A 35-year old male came to the Department of Conservative Dentistry and Endodontics with complaints of food lodgement and pain in the lower left first molar tooth. On intraoral examination, the tooth was grossly decayed, restored on the mesio-proximal side, there was tenderness on percussion, mobility was within physiological limits and with sound periodontium [Figure 1]. On radiographic examination, disto-proximal caries were seen in 35, dislodged restoration was seen in 36, with caries extending up to the mesial root of 36. The bony support of the tooth was intact [Figure 2].
Hemisection of the mesial root of 36 was decided Post-endodontic treatment. Root canal treatment was done in 35 and 36. After doing the access cavity with EndoZ bur (Dentsply, Sirona), hand instrumentation till 15# k file was done. Neoendo S rotary file was used in sequence till 25 4% in mesio-buccal root of 36, and the disto-buccal root was prepared with 25 6% [Figure 3]. Mandibular premolar was prepared till 35 4%. Sodium hypochlorite of 5.25% concentration was used for intermittent irrigation using a side vented needle, and 17% ethylene diamine tetra acetic acid (EDTA) was used as a final rinse solution; AH plus sealer was used for obturation. Glass fiber post was placed in 35 [Figure 4].
With the help of a tapered fissure bur, an incision was made vertically in a bucco-lingual direction, taking care not to traumatize the bone and the adjacent tooth. The socket was cleaned and irrigated with normal saline, and root planing of the distal root of 36 was done.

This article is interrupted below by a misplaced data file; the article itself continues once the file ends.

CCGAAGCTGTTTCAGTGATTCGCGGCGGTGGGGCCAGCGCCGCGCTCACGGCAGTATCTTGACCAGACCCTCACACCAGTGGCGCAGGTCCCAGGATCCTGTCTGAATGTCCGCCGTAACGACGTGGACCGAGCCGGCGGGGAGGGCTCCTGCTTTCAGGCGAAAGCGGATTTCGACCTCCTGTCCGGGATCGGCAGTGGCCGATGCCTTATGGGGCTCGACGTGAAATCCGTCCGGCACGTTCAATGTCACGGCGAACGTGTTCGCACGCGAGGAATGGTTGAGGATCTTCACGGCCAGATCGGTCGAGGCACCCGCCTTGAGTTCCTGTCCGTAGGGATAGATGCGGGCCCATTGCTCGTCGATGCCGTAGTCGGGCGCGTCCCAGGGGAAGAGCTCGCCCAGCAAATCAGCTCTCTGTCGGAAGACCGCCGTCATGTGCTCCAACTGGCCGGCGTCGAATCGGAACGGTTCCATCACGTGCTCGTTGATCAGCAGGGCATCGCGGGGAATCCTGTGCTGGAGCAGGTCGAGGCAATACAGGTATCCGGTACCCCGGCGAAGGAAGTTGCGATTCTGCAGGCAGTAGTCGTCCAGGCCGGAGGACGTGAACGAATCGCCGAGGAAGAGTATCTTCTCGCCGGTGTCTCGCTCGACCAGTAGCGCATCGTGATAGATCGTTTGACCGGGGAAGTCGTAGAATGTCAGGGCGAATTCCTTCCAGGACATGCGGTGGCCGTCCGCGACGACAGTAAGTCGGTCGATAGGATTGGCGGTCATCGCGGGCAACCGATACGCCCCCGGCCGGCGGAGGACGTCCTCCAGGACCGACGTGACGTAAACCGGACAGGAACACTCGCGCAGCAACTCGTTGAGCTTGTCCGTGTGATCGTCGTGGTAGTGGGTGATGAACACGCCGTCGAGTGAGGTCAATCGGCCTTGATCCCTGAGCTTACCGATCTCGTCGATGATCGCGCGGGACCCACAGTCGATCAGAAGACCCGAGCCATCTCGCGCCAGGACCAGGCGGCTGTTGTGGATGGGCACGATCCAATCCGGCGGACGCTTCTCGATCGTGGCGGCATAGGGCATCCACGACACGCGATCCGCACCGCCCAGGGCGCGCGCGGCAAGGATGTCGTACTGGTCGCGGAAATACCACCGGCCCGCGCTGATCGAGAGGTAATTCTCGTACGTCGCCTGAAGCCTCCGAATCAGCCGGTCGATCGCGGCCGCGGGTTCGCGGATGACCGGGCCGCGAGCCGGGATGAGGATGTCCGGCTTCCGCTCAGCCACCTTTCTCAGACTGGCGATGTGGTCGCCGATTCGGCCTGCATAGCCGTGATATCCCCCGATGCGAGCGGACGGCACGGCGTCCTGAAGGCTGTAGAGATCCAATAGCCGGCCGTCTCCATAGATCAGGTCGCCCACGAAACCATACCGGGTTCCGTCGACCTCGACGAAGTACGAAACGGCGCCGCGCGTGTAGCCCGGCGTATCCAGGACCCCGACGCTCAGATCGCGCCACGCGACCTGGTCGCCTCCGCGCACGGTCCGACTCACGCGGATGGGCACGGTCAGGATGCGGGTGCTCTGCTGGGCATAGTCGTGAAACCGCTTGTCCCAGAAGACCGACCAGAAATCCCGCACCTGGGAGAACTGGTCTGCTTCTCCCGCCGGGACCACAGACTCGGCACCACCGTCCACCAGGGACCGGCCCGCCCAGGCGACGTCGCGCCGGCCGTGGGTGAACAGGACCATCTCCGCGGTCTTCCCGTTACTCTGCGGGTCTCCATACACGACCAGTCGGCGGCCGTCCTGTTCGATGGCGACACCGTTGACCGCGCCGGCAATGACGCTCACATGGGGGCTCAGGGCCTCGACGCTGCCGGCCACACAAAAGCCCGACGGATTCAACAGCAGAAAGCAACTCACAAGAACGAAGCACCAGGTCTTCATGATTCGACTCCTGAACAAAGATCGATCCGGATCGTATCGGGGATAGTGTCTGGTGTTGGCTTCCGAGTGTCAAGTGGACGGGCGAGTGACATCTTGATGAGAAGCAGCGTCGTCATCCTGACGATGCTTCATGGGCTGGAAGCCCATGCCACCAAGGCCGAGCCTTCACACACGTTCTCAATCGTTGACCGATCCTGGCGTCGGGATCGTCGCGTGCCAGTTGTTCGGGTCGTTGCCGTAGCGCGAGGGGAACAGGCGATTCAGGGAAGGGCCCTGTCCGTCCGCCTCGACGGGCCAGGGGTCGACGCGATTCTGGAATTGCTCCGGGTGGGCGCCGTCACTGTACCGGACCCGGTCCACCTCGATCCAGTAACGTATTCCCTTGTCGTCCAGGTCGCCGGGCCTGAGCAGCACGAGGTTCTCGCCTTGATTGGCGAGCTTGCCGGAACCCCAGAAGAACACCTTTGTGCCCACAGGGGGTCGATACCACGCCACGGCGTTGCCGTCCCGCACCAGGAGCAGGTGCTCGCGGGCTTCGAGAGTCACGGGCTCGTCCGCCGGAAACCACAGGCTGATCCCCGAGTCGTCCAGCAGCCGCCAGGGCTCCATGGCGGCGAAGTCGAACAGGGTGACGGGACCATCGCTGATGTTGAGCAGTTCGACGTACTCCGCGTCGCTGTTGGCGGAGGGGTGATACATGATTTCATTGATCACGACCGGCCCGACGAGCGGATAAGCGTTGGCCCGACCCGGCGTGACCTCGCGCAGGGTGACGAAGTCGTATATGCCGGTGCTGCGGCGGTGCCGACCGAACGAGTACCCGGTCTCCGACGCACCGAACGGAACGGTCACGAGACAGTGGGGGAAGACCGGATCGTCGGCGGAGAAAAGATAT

Post and core were done in 35. A three-unit fixed partial denture was given, including the distal root of 36 [Figure 5].
According to Buhler, hemisection is a steadfast alternative to extraction in the mandibular molar, and root canal treatment must be completed prior to this procedure to ensure a long-term treatment outcome with positive results. In the case of endodontic breakdown, hemisection should be considered a failure.
Three factors important for considering a tooth for hemisection are: 1) the root has to be divergent, 2) the furcation opening has to be closer to cemento enamel junction (CEJ) and 3) there should be proper bony contour; otherwise, odontoplasty has to be done.
Buhler et al. found a 32% failure rate of hemisection at 10 years. The primary etiology behind it is endodontics pathology and root fracture. In a follow-up of 3–10 years, Blomlof et al. discovered the same failure rate. In a study by Park et al., hemisection is a bit dependable option for molars with doubtful prognosis as it can save the teeth from significant bone loss for a long period of time if the patient’s oral hygiene is good. In a study by Shafique et al., hemisection was found to be a valuable alternative in mandibular molars where one root is compromised by decay, and the other one is healthy enough to act as an abutment. Carnivale, in his study on the long-term effects of root resection therapy, concluded that periodontal problems like furcation defects can be easily managed by hemisection.
The procedure of hemisection requires precise knowledge and good professional skills. Careful case selection is a way to long-term clinical success in the future.